Local rancher opens new dairy goat farm


As rancher Kelly Allen prepares to start his new dairy goat farm on his 102-acre spread in the Saturn area, he says he expects it to be a top-notch facility that will hopefully see a lot of business.

Ideally, Allen would like to have milk as well as three different cheeses available for the market, including chèvre, feta and possibly ricotta.

“There’s no other goat dairy in the area,” Allen said during a tour of the farm. “There used to be one near Flatonia, but it’s been gone for a while now.”

Allen will be farming Saanen goats, which takes its name from the Saanental in the Bernese Oberland, in the southern part of the Canton of Bern, in western Switzerland. It is a highly productive dairy goat and is distributed in more than 80 countries worldwide.

“These goats are originally from Switzerland, and were acquired from a breeder in North Texas,” Allen said. “We have some bucks that have a cheese gene in them. I didn’t even know there was such a thing! So their babies will be able to make better milk than a regular goat can.”

When asked how long will it be before Allen and co. can start “churning out” a product, he said, “We won’t have any milk until February when the doelings get here, and we won’t have cheese until March 1, when our licenses go into effect. We will start our goat breeding this fall.”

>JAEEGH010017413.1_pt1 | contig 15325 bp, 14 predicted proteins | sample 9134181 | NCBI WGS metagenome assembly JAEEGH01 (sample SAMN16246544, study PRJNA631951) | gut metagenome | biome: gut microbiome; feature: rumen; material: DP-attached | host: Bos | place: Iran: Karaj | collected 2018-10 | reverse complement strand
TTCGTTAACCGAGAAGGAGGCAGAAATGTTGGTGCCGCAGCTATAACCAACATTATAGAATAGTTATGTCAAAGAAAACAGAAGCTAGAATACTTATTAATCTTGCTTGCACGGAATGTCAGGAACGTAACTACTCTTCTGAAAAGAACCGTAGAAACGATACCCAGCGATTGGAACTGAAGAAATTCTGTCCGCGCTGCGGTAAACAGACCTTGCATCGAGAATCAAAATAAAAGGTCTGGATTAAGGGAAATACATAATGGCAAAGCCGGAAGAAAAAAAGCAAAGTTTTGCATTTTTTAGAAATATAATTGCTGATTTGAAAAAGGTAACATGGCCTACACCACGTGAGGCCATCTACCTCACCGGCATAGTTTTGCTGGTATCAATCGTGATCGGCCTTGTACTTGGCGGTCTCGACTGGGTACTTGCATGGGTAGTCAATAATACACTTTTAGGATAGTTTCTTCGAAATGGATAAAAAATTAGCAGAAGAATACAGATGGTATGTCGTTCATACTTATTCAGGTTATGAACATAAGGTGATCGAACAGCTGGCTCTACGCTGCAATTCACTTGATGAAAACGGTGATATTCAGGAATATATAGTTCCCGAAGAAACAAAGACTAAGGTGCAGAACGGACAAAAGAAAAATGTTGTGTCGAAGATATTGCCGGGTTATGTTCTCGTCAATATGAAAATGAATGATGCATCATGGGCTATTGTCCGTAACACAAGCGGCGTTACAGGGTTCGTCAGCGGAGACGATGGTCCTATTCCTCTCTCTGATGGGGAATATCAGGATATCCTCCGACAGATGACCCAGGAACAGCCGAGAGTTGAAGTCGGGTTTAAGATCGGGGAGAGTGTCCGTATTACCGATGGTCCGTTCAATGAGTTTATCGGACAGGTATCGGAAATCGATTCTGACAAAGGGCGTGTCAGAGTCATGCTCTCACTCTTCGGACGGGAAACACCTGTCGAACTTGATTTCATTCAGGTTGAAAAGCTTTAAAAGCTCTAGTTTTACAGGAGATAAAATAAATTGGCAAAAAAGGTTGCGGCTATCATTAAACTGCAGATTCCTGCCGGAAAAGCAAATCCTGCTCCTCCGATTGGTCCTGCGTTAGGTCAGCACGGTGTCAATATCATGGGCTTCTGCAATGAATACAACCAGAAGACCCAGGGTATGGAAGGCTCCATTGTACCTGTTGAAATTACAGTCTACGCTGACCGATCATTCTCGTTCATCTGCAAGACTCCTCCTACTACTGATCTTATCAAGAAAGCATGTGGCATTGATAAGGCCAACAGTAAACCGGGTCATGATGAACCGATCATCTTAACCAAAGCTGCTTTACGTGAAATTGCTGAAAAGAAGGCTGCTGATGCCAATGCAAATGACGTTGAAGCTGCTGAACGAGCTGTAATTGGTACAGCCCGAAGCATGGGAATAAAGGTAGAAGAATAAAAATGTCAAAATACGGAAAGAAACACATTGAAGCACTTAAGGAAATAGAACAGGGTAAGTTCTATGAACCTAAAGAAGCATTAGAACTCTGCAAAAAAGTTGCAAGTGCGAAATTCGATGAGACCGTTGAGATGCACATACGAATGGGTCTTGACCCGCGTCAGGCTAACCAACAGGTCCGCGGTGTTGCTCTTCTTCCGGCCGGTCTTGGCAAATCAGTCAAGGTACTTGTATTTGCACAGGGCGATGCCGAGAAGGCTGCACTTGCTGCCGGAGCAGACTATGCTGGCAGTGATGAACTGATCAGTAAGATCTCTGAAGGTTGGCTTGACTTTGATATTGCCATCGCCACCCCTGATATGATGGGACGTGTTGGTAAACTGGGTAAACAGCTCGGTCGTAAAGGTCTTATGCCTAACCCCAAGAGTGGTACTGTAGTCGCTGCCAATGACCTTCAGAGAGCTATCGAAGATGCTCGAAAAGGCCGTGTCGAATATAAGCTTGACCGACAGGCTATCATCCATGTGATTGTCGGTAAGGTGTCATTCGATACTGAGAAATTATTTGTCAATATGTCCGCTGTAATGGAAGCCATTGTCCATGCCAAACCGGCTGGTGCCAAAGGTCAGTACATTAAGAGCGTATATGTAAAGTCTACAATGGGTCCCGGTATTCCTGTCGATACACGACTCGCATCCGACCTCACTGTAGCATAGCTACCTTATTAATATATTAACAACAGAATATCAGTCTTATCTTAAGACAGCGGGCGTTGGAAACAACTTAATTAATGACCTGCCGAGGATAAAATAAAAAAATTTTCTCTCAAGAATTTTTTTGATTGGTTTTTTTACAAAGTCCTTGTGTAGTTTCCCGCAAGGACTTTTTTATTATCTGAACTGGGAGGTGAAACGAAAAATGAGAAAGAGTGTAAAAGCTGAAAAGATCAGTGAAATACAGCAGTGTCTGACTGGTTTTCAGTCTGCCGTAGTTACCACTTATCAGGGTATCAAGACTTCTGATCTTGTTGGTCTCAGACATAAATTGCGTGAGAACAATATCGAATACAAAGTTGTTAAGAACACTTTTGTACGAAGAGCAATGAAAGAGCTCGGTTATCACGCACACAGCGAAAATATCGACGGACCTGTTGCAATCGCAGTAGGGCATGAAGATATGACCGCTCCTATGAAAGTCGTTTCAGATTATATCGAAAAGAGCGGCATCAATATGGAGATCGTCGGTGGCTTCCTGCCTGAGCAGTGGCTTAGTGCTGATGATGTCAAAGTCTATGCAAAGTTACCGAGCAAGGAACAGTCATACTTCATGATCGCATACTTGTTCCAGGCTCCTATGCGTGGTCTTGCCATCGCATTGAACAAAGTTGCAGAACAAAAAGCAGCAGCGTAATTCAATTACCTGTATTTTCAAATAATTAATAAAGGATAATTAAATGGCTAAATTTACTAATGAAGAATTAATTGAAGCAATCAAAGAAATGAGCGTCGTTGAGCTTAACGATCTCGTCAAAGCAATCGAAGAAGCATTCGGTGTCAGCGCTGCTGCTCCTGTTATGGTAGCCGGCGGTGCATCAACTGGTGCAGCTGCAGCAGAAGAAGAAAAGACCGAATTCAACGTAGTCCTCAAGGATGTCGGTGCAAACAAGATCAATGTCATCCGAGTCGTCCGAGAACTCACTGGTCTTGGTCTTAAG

The goats live on a steady supply of alfalfa, goat feed, weeds and mesquite leaves, and are quite happy to get acquainted with humans who offer to hand-feed them.

“We have this high-protein feed that will help get the nutrients in their bodies so they can keep producing milk,” Allen said. “Lots of vitamins and minerals — it’s the best feed we could find on the market.”

One problem goat farmers run into is goats getting parasites, or worms — an obstacle that can hinder production and even kill the animals. But Allen says this isn’t going to stop him from maintaining a healthy herd.

“Our long-term goal is to put in more pastures so we can rotate the goats,” he said. “The lifespan of the worm is 21 days, so we can move ‘em to another pasture for 21 days, and move ‘em again. By then we’ve interrupted the worms’ life cycle. We’ll also have a veterinarian help us with different types of de-wormers.”

Allen says he’s very thankful for local craftsmen who helped build his facility, including Dick Goss, Roland Escobedo, Rick Gonzales and Calub Boscamp.